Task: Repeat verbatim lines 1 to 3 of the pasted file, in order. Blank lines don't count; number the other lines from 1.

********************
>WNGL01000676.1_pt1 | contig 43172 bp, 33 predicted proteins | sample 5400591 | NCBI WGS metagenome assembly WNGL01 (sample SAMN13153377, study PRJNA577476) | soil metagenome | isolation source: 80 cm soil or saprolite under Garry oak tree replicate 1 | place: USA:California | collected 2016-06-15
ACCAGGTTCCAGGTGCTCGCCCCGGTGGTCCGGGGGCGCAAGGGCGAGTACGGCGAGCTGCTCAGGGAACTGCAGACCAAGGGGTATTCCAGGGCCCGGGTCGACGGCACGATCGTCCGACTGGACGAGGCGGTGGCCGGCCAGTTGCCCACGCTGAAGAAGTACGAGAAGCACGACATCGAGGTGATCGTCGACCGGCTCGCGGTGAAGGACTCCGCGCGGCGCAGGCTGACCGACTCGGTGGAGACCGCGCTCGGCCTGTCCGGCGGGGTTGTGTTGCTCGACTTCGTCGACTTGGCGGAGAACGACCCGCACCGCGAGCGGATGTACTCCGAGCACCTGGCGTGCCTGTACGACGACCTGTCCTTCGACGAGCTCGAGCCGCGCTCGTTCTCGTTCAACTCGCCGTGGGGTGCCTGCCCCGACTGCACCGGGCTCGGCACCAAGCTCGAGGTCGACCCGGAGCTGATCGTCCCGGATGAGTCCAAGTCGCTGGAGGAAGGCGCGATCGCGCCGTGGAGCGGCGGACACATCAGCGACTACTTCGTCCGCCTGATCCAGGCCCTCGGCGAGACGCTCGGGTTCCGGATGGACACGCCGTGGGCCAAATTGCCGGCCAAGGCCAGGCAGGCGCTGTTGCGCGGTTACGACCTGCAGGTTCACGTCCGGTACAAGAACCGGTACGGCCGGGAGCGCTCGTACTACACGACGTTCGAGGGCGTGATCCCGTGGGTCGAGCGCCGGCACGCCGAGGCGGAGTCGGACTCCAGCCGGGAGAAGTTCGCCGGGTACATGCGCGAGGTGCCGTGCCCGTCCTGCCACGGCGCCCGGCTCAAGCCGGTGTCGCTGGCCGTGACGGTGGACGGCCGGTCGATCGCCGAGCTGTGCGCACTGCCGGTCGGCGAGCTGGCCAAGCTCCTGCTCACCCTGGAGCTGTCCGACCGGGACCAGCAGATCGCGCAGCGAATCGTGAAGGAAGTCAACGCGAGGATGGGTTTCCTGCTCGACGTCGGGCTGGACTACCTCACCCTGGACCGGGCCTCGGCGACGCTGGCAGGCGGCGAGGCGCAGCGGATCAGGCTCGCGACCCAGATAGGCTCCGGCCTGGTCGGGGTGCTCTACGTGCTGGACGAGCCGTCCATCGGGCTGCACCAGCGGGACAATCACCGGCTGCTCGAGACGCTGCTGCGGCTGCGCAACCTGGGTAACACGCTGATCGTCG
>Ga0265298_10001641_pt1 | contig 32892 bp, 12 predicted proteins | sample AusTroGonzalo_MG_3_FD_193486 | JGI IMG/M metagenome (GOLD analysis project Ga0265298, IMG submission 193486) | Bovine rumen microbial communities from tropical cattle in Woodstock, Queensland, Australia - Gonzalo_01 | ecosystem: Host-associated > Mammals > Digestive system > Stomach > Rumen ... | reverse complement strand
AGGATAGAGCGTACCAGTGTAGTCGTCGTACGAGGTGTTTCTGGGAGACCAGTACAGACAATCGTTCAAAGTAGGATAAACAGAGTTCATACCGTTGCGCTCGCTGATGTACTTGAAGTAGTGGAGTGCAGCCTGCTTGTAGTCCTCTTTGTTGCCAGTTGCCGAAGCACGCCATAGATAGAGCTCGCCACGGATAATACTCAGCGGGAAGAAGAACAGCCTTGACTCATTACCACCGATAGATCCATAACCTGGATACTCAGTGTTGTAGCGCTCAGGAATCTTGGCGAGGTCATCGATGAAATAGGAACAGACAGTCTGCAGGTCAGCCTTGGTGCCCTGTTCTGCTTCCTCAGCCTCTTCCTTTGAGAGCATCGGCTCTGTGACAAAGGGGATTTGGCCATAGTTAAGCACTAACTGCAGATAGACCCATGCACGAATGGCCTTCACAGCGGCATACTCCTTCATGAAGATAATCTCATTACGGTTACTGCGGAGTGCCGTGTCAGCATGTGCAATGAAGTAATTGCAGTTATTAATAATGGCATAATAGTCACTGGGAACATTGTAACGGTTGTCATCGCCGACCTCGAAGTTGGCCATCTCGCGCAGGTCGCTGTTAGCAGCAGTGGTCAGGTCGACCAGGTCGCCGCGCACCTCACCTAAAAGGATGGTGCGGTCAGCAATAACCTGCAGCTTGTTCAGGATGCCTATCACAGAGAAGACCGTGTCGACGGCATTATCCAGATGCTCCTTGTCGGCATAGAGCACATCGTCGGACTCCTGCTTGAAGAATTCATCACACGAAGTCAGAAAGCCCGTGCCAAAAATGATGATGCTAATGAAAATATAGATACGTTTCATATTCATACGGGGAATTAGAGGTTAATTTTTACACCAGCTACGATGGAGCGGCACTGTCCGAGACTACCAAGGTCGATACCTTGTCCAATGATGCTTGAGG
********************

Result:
>WNGL01000676.1_pt1 | contig 43172 bp, 33 predicted proteins | sample 5400591 | NCBI WGS metagenome assembly WNGL01 (sample SAMN13153377, study PRJNA577476) | soil metagenome | isolation source: 80 cm soil or saprolite under Garry oak tree replicate 1 | place: USA:California | collected 2016-06-15
ACCAGGTTCCAGGTGCTCGCCCCGGTGGTCCGGGGGCGCAAGGGCGAGTACGGCGAGCTGCTCAGGGAACTGCAGACCAAGGGGTATTCCAGGGCCCGGGTCGACGGCACGATCGTCCGACTGGACGAGGCGGTGGCCGGCCAGTTGCCCACGCTGAAGAAGTACGAGAAGCACGACATCGAGGTGATCGTCGACCGGCTCGCGGTGAAGGACTCCGCGCGGCGCAGGCTGACCGACTCGGTGGAGACCGCGCTCGGCCTGTCCGGCGGGGTTGTGTTGCTCGACTTCGTCGACTTGGCGGAGAACGACCCGCACCGCGAGCGGATGTACTCCGAGCACCTGGCGTGCCTGTACGACGACCTGTCCTTCGACGAGCTCGAGCCGCGCTCGTTCTCGTTCAACTCGCCGTGGGGTGCCTGCCCCGACTGCACCGGGCTCGGCACCAAGCTCGAGGTCGACCCGGAGCTGATCGTCCCGGATGAGTCCAAGTCGCTGGAGGAAGGCGCGATCGCGCCGTGGAGCGGCGGACACATCAGCGACTACTTCGTCCGCCTGATCCAGGCCCTCGGCGAGACGCTCGGGTTCCGGATGGACACGCCGTGGGCCAAATTGCCGGCCAAGGCCAGGCAGGCGCTGTTGCGCGGTTACGACCTGCAGGTTCACGTCCGGTACAAGAACCGGTACGGCCGGGAGCGCTCGTACTACACGACGTTCGAGGGCGTGATCCCGTGGGTCGAGCGCCGGCACGCCGAGGCGGAGTCGGACTCCAGCCGGGAGAAGTTCGCCGGGTACATGCGCGAGGTGCCGTGCCCGTCCTGCCACGGCGCCCGGCTCAAGCCGGTGTCGCTGGCCGTGACGGTGGACGGCCGGTCGATCGCCGAGCTGTGCGCACTGCCGGTCGGCGAGCTGGCCAAGCTCCTGCTCACCCTGGAGCTGTCCGACCGGGACCAGCAGATCGCGCAGCGAATCGTGAAGGAAGTCAACGCGAGGATGGGTTTCCTGCTCGACGTCGGGCTGGACTACCTCACCCTGGACCGGGCCTCGGCGACGCTGGCAGGCGGCGAGGCGCAGCGGATCAGGCTCGCGACCCAGATAGGCTCCGGCCTGGTCGGGGTGCTCTACGTGCTGGACGAGCCGTCCATCGGGCTGCACCAGCGGGACAATCACCGGCTGCTCGAGACGCTGCTGCGGCTGCGCAACCTGGGTAACACGCTGATCGTCG
>Ga0265298_10001641_pt1 | contig 32892 bp, 12 predicted proteins | sample AusTroGonzalo_MG_3_FD_193486 | JGI IMG/M metagenome (GOLD analysis project Ga0265298, IMG submission 193486) | Bovine rumen microbial communities from tropical cattle in Woodstock, Queensland, Australia - Gonzalo_01 | ecosystem: Host-associated > Mammals > Digestive system > Stomach > Rumen ... | reverse complement strand